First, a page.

The vascular system consists of the typical contractile dorsal and non-contractile ventral vessels. The latter, however, bifurcates in V and the two branches, lying somewhat laterally, pass on either side of the pharynx and unite with the dorsal vessel in the prostomium. There are also paired commissural vessels uniting the dorsal and ventral vessels in II and IV. The dorsal vessel is attached to the oesophagus by short strands and is intimately associated with the alimentary plexus of the stomach and intestine.

The nephridia consists of a small, ciliated, diamond-headed nephrostome and an elaborate double coiled body with parallel lumina. They are paired in IX and may occur in subsequent segments, either paired or single. In the latter case the nephridia occur on alternate sides.

Pharyngeal, oesophageal, and septal glands occur in II-VI. Black coelomocytes, up to 15 mu in diameter, occur in large numbers.

Budding is the only form of reproduction so far observed. Although the worm has been cultured for two years, no sexual worms have been observed. The fission zone is 17, but budding zones may develop in the anterior segments. Further, just prior to the separation of the zooids a partly developed segment, shown by the development of setae, may be intercalated posterior to 17. Generally there are only two zooids in a chain. In one instance, in a particularly vigorous culture, a chain of three zooids was observed. This was 10 mm long. A clearly marked fission zone occurred at 17 in the anterior zooid, but anterior to this were five thickened zones indicative of future budding zones. The middle zooid consisted of only nine setigerous segments. The posterior zooid had a clearly marked fission zone at 17, with eight posterior segments as in the typical worm. In the well developed bud, just prior to fission, the first six setigerous segments are smaller than the succeeding segments, as in the anterior zooid, and their setae are shorter. This characteristic seems to be the expression of an underlying metabolic gradient, to which the position of the stomach may also be related (Stephenson, 1930: 597–598). This metabolic gradient seems to determine the specific form of the worm and to account for interspecific differences.

The systematics of the Naididae are treated in a recent monograph by Sperber (1948). She combines the genera Pristina and Naidium in a single genus, Pristina, and sub-family Pristininae, chiefly distinguished by the dorsal setae, which consist of needles and hairs and begin in II. Within this genus a major distinction is the formation of a proboscis in many species. Those without a proboscis may be separated into those with serrated and those with non-serrated hair setae. Six species lacking a proboscis and with non-serrated hair setae are listed by Sperber.

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Lacking knowledge of the sexual organs, the next most valuable specific character is the position of the stomach. For reasons given above, the size of the setae is of no value and actually the variation of setal size in the present species almost wholly covers the range of these six species. The only two species which have the stomach commencing in VI are the closely related P. amphibiotica and P. idrensis. My worm differs from these two species in the position of n and of the segments in which the dorsal setae attain their maximum length, a character which, as I have pointed out, is specific. In both P. amphibiotica and P. idrensis the setae are longest in segments IV and V, as contrasted with VIII and IX in my worm An unusual character of my species is the bifurcation of the ventral blood vessel which further distinguishes it from the other two species. The teeth of the needle setae of this species are longer, and the ratio of the distal tooth length to the proximal is 6/10, compared with 5/10 for P. amphibiotica and 8/10 for P. idrensis.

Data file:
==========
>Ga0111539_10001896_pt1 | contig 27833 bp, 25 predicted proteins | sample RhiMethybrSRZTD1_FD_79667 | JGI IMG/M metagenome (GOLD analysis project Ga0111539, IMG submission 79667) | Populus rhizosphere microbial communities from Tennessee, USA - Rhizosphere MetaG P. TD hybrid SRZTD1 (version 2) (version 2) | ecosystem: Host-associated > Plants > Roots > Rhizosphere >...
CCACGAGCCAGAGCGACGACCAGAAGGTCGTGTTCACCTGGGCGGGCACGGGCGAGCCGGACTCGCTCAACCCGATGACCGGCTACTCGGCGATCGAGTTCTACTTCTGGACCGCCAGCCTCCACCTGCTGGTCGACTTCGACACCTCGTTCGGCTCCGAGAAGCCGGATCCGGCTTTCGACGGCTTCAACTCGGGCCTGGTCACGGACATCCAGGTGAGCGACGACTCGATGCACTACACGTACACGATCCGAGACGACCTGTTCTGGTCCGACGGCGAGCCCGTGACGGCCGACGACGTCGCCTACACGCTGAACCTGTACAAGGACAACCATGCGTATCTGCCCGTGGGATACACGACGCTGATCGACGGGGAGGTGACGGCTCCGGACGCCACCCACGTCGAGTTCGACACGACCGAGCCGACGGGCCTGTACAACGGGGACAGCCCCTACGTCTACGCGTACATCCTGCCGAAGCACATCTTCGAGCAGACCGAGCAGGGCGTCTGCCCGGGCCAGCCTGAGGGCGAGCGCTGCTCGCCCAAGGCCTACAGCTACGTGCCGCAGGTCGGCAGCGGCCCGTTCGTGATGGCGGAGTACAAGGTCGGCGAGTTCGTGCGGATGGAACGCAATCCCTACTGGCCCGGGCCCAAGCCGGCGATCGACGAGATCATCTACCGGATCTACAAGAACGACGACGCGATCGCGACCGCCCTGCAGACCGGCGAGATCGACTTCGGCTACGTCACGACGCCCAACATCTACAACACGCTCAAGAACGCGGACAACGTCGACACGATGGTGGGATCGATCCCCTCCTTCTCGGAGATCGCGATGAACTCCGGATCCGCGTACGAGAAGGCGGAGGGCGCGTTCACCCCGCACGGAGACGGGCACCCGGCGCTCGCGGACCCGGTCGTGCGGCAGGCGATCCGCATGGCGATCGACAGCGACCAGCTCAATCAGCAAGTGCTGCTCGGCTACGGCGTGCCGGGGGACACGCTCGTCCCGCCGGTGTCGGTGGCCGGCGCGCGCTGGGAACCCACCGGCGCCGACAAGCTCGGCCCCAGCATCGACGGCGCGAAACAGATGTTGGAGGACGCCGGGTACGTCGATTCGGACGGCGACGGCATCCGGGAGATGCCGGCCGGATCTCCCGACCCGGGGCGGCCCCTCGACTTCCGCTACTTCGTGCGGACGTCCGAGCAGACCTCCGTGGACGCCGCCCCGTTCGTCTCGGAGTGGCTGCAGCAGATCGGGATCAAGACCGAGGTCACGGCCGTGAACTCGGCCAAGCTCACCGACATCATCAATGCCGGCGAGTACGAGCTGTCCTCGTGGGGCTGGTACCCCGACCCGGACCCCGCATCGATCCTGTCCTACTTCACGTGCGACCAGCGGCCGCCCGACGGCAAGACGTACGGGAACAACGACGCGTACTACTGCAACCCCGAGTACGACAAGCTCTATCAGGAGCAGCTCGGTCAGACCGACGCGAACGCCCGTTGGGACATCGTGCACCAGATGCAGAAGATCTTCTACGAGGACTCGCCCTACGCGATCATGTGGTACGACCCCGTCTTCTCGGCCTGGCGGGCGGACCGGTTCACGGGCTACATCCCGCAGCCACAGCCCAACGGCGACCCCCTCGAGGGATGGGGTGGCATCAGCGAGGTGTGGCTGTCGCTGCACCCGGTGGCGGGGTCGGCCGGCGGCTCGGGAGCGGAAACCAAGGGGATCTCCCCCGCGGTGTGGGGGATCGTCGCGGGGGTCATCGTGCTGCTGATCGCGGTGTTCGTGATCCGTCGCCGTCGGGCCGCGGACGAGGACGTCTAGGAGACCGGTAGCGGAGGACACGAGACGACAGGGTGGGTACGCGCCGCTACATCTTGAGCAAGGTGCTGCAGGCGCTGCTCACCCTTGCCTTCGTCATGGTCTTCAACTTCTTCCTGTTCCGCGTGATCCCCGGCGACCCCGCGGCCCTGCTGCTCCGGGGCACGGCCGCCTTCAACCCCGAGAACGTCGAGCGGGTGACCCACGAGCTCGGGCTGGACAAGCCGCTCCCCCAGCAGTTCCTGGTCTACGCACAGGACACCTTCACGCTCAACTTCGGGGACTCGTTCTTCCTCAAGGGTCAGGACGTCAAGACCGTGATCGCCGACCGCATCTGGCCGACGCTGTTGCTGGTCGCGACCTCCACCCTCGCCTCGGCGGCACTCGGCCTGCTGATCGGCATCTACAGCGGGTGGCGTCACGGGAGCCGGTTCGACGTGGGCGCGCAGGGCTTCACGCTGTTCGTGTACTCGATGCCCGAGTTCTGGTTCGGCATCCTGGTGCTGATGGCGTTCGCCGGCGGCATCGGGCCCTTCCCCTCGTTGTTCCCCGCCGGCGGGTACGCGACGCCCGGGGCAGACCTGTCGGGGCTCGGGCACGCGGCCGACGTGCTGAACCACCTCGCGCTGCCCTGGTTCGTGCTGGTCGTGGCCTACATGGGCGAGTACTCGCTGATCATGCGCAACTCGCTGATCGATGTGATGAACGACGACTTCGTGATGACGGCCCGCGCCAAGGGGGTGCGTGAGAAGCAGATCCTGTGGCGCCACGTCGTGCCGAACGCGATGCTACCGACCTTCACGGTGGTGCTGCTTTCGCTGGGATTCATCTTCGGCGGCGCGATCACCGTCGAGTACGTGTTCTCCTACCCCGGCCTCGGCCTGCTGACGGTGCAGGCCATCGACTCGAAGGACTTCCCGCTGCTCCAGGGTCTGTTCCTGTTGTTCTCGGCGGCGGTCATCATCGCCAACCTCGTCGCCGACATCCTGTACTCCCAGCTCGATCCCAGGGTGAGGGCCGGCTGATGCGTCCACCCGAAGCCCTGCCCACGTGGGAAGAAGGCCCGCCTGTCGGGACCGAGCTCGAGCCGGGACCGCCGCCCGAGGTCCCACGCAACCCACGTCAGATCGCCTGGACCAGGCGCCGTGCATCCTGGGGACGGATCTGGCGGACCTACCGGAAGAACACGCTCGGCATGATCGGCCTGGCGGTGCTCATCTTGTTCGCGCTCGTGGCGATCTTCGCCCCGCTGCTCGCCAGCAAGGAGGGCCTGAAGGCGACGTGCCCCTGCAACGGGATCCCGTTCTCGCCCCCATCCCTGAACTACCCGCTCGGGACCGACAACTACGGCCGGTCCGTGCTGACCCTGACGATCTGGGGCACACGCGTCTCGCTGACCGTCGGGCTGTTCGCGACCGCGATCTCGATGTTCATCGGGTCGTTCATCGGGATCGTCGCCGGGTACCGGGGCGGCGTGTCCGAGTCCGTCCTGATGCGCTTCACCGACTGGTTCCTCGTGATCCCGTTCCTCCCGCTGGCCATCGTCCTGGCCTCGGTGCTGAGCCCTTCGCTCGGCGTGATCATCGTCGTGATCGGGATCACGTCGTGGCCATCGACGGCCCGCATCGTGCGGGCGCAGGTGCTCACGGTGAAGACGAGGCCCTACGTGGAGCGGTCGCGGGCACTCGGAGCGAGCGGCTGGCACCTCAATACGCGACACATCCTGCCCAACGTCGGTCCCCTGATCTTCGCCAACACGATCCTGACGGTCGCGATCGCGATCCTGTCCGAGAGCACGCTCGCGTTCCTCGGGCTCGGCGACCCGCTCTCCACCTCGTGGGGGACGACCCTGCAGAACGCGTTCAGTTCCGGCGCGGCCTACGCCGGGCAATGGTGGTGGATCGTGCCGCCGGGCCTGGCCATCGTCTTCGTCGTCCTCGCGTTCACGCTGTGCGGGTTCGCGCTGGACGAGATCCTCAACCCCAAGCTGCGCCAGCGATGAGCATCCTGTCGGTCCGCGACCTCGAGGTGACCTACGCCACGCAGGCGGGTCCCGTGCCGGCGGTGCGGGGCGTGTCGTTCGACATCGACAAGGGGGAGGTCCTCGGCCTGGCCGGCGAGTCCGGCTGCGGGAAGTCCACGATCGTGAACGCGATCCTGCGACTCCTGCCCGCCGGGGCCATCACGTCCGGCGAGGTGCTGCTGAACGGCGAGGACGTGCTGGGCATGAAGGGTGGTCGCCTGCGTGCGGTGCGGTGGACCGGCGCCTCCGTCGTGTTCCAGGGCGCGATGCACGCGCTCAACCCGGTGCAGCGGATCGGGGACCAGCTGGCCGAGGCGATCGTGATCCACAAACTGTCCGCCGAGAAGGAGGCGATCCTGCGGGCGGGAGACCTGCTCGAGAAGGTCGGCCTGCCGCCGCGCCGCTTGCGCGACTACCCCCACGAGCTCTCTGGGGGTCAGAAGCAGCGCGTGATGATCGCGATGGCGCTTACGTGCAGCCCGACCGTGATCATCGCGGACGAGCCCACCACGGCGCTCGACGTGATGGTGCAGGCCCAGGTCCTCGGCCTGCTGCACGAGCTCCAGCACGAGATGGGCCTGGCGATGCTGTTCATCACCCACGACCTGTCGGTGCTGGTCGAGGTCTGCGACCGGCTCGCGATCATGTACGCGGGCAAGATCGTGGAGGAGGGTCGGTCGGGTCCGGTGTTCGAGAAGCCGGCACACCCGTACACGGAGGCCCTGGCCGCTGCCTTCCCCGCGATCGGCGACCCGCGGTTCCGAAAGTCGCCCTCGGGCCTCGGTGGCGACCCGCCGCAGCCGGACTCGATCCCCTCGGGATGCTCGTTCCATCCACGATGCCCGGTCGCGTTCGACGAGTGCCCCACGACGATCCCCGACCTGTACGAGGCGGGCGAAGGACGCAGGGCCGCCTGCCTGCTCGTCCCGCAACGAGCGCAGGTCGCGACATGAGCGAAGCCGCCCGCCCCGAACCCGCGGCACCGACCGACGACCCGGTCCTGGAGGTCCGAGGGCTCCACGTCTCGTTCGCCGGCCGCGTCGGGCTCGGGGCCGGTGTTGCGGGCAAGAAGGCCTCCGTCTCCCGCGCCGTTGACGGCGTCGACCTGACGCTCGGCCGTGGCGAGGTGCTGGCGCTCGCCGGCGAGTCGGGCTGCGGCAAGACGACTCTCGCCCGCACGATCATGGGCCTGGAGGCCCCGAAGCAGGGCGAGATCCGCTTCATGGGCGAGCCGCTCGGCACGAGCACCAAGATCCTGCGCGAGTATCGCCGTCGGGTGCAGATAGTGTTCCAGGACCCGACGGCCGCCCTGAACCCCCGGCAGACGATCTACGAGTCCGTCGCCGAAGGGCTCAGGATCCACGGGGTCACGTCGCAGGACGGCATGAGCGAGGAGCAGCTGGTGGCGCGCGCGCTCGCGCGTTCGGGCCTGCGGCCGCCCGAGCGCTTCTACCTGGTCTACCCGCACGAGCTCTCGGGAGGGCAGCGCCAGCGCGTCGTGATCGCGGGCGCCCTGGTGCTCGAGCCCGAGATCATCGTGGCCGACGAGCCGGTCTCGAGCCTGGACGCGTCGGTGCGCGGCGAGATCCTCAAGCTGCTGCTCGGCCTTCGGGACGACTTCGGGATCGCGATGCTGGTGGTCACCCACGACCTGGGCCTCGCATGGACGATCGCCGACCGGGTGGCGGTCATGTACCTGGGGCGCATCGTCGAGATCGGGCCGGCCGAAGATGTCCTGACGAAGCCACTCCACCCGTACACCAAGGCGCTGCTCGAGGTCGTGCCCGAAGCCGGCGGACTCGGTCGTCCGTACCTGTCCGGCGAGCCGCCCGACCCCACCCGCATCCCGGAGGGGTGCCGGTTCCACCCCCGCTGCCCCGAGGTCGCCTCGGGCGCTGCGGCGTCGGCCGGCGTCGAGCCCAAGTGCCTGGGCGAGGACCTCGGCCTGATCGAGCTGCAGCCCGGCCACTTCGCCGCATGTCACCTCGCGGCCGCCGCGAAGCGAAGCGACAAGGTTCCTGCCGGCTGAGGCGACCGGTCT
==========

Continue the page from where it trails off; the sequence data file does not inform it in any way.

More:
I have named the new species P. taita n.sp as it occurred in litter taken from the Soil Bureau Experimental Station at Taita. The culture of the worm is being maintained in the hope that sexual forms will eventually occur.

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Aiyer, K. S. P., 1929. An account of the Oligochaeta of Travancore. Rec. Ind. Mus., 31: 13–76.

Herlant-Meewis, H., 1950. Cyst-formation in Aeolosoma hemprichii (Ehr.) Biol. Bull., 99: 173–180.

—— 1951. Enkystment chez les oligochetes Aeolosomatidae. Rev. Canadienne de Biologie, 10: 162–166.

Marcus, E., 1944. Sôbre Oligochaeta limnicos do Brasil. Bol. Fac. Fil. Ciên. Letr. Univ. S. Paulo, 43, Zoologia, No. 8, pp. 5–135.

Salmon, J. T., 1949. New Methods in microscopy for the study of small insects and arthropods. Trans. Roy. Soc. N.Z., 77: 250–253.

Sperber, C., 1948. A Taxonomical Study of the Naididae. Zool. Bidr., 23: 1–296.

Stephenson, J., 1930. The Oligochaeta, Oxford University Press, 978 pp.

Stout, J. D., 1952. The Occurrence of Aquatic Oligochaetes in Soil. Trans. Roy. Soc. N.Z., 80: 97–101.

J. D. Stout,

M.A., Ph.D.
Soil Bureau Experimental Station
Eastern Hutt Road
Lower Hutt